The News Service
Meeting the needs of a diverse population
Bilingual Brown students act as medical interpreters at a local hospital
More than 30 Brown students volunteer as medical interpreters at Rhode Island Hospital where Spanish-speaking patients are most common among those seeking help. Interpreters are increasingly important to meet the needs of a changing population, say doctors. Although required by law, interpretation services are not always available in health care settings.
PROVIDENCE, R.I. — The Interpreter’s Aide Program trains bilingual students from Brown University to facilitate communication between doctors and patients at Rhode Island Hospital and is a model that may be used wherever there is a college or university in this nation, according to doctors who manage the program.
Although Title VI of the Civil Rights Act of 1964 requires interpretation services to be available in health care institutions for people who speak limited English, many institutions struggle to reach full compliance, said Alicia D. Monroe, M.D., associate professor of family medicine in the Brown Medical School. Monroe is director of faculty development in the Department of Family Medicine at Brown University and is based at the Memorial Hospital Family Medicine Program.
That struggle is not likely to ease soon. The U.S. Census Bureau recently projected the tripling of Hispanic and Asian populations in 50 years while non-Hispanic whites may drop to half of the total population.
“It is clear that when physicians and patients can’t understand each other, good health is impossible,” said Monroe. “The Interpreter’s Aide Program is one model for expanding interpretation services through partnerships between academic institutions and health care organizations.”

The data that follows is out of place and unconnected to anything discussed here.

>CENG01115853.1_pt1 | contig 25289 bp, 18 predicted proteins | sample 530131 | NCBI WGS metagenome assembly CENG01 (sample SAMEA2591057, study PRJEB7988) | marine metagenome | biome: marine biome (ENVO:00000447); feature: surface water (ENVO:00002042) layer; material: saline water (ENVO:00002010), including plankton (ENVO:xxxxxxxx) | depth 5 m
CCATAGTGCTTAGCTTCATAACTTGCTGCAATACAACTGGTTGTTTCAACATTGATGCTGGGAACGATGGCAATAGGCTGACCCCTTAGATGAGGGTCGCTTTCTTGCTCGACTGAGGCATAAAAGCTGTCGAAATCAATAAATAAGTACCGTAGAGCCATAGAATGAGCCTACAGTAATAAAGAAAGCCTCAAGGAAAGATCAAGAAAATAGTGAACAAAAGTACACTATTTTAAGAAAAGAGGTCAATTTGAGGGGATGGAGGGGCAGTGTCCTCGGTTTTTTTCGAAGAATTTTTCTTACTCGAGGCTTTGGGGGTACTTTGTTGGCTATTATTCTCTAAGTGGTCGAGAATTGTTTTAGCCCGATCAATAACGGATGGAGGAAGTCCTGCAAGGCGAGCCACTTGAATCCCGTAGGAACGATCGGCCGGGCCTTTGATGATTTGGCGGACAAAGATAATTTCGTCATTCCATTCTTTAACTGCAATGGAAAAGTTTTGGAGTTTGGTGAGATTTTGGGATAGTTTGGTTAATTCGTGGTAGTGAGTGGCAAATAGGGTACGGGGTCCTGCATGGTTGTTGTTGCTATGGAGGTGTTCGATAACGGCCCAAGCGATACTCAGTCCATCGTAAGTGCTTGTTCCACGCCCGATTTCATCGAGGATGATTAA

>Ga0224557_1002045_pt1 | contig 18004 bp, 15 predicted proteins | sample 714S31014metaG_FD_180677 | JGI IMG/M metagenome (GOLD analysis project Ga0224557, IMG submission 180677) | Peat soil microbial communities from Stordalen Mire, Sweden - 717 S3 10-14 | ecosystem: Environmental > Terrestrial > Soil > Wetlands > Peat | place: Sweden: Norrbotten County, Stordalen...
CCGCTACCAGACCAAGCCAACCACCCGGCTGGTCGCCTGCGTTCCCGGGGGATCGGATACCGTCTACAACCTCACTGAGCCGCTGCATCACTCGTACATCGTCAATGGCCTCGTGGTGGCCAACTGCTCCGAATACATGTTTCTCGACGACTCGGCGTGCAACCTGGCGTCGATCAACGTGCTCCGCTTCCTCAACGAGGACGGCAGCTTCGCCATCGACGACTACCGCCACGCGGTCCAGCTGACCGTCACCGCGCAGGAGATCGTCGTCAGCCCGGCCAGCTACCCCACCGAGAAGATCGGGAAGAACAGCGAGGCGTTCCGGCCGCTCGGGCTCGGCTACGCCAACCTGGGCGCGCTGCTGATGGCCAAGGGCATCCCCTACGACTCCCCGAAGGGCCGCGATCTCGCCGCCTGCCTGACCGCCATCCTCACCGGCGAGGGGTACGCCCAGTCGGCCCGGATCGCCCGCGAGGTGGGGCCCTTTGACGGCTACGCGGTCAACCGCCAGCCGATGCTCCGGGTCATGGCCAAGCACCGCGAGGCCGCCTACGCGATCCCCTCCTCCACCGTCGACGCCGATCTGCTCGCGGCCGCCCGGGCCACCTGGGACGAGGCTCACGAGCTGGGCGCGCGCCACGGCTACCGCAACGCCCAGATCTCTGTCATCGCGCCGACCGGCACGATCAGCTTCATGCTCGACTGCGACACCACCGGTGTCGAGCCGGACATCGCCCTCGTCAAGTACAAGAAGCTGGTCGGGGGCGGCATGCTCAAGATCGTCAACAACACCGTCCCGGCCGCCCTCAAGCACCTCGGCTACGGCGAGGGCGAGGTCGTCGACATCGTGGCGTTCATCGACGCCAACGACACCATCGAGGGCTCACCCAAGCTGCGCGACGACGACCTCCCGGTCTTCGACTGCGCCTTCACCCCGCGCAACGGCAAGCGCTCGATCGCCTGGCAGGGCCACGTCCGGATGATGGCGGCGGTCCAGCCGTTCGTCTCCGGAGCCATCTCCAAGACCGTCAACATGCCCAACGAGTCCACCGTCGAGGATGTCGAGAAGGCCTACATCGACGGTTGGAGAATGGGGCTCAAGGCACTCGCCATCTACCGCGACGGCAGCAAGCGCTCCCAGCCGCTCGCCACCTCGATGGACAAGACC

Each year, more than 30 Brown students volunteer as interpreters through the program, which was established in 1998 as a joint venture between Brown Medical School and the Rhode Island Hospital Department of Social Work. The students come from both the medical school and undergraduate campus and commit at least four hours a week to the hospital.
Rhode Island Hospital employs professionals to provide interpretation in a variety of languages, but the need for services exceeds the capacity of the interpreters, said Monroe. The population in need is diverse. In 1996, requests for interpreter services was 73 percent for Spanish; 7.5 percent for Russian; 7 percent for Portuguese; 4.4 percent for Cambodian; 3.6 percent for Armenian; and 4.5 percent for all other languages.
Originally proposed in response to the large need for interpretation services in the emergency department, the Interpreter’s Aide Program is now available in many departments, including subspecialty clinics, the internal medicine clinic and radiology.
Students qualify for the volunteer interpreter positions by shadowing professional interpreters and taking oral and written exams. They both become trained medical interpreters and render community service while developing cultural skills, said Monroe.
Brown students Patricia Wissar and Jason Ferreira serve as coordinators of the Interpreter’s Aide Program this year.
“It’s a good way to leave campus and get exposure to everyday life,” said Wissar, who is a native Spanish speaker. “As one of my friends said, ‘When you’re in chemistry class you wonder why am I taking this?’ Then she goes to the hospital and gets motivated.”